Related: 20 Spectacular Trails That Used to Be Railroads

The Jug Bridge and Ghost Roads
Historic American Buildings Survey (Library of Congress)

The Jug Bridge and Ghost Roads

Frederick, Maryland
The ruins of the Jug Bridge and its abandoned connecting roads are all that's left of what was a beautiful and historic work of U.S. infrastructure. The three-arch bridge, which spans the roaring Monocacy River 70 feet below, was the site of a terrible bus accident — one of the worst road disasters in the state's history — that led to its closing in 1985. It's been abandoned ever since and now gives off a Roman ruins vibe.


Related: 12 Dangerous Roads You Should Never Drive in an RV

Mam Tor Abandoned A625 Road - Peak District
Neil Sidebottom/istockphoto

Abandoned Mam Tor Road (A625)

Derbyshire, England
Known as Turnpike Road, A625 was first built in the early 1800s. One stretch in Derbyshire passes by the foot of a small mountain or big hill called Mam Tor — sometimes called Shivering Mountain or the Mother Hill. No matter what you call it, it has always been prone to landslides, which doesn't bode well for road traffic below. In 1979, Derbyshire's Mam Tor stretch of A625 was finally abandoned and closed for good.


Related: The Deadliest Hurricanes and Other Natural Disasters in the U.S.

Anne Beadell Highway
Wikimedia Commons

Anne Beadell Highway

Laverton to Coober Pedy, Australia
Remote, isolated, and epic even by the standards of the Australian Outback, the Anne Beadell Highway isn't exactly abandoned. But that doesn't mean you'd want to break down there. Stretching more than 800 miles, those who dare to drive it will cruise through an alien landscape of red dunes, salt lakes, and clay pans. AustraliasGoldenOutback.com warns that it "should only be attempted by confident drivers," and only those driving capable four-wheel-drive vehicles with high ground clearance. If you do attempt to cross this vast expanse of the world's most rugged wilderness, bring plenty of supplies. If something goes wrong, help is not on the way.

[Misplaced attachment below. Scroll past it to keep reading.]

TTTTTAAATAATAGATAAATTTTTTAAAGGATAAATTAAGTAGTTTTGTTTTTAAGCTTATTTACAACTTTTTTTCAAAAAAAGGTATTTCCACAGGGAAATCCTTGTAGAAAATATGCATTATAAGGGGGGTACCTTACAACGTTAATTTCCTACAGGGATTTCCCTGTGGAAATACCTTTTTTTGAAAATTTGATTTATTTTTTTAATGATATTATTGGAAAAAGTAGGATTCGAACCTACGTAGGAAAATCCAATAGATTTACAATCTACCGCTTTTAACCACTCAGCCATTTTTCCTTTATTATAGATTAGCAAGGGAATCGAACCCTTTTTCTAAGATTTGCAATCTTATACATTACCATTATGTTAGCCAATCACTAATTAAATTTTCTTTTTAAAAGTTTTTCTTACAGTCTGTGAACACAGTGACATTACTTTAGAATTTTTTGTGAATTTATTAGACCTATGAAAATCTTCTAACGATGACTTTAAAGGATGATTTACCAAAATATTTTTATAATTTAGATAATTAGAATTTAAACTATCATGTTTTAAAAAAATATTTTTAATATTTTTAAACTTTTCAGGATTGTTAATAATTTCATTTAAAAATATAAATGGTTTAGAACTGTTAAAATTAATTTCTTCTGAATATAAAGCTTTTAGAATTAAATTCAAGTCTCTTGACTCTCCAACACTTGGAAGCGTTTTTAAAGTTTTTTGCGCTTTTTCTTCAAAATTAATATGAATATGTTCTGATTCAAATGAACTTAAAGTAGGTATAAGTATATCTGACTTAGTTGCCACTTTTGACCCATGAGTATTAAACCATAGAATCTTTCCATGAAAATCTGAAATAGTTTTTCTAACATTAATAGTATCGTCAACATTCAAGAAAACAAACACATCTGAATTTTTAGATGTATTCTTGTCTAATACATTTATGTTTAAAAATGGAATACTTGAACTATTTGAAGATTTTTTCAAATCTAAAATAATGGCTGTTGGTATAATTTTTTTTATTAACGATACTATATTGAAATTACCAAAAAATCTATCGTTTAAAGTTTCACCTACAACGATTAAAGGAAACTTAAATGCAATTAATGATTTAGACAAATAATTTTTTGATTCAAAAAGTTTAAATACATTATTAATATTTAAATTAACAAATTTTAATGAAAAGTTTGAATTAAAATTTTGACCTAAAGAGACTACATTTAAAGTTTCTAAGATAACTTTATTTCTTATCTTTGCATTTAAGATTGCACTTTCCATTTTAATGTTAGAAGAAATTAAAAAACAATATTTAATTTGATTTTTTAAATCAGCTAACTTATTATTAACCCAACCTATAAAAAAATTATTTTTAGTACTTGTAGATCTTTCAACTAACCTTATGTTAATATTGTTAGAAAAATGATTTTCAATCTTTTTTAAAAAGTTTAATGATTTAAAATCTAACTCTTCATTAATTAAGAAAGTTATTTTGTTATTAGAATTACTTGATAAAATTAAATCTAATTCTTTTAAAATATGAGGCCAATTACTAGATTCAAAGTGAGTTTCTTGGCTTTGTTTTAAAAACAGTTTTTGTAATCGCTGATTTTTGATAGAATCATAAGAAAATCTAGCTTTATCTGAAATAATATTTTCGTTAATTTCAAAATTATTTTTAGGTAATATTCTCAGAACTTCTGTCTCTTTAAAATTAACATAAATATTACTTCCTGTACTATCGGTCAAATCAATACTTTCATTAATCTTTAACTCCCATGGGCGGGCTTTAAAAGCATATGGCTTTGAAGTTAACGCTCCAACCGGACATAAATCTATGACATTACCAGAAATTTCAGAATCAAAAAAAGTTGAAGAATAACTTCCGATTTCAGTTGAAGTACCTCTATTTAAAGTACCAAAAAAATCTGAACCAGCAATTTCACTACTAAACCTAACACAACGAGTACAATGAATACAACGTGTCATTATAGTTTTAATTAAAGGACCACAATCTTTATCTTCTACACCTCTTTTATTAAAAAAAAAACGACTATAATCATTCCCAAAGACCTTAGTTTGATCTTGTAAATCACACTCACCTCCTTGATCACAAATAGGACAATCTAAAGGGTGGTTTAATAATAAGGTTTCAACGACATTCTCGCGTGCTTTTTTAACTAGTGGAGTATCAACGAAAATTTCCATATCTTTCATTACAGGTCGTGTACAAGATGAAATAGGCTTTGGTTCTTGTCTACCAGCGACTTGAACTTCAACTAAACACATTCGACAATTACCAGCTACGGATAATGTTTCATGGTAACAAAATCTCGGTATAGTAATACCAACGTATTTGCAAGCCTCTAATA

Related: 25 Epic Off-Road Adventures Across the U.S. and Canada

The Dark Hedges
MNStudio/istockphoto

The Dark Hedges of Bregagh Road

County Antrim, Northern Ireland
If the Dark Hedges of Bregagh Road look like a scene out of a fantasy series, that's because they are. HBO filmed scenes from "Game of Thrones" there — and it's not hard to understand why. Arguably the spookiest road on Earth, Bregagh Road has eerie aesthetics created by design. An 18th century clan known as the Stuarts planted the haunting birch trees to impress visitors to Gracehill House, their Georgian mansion. The road's signature trees still haunt.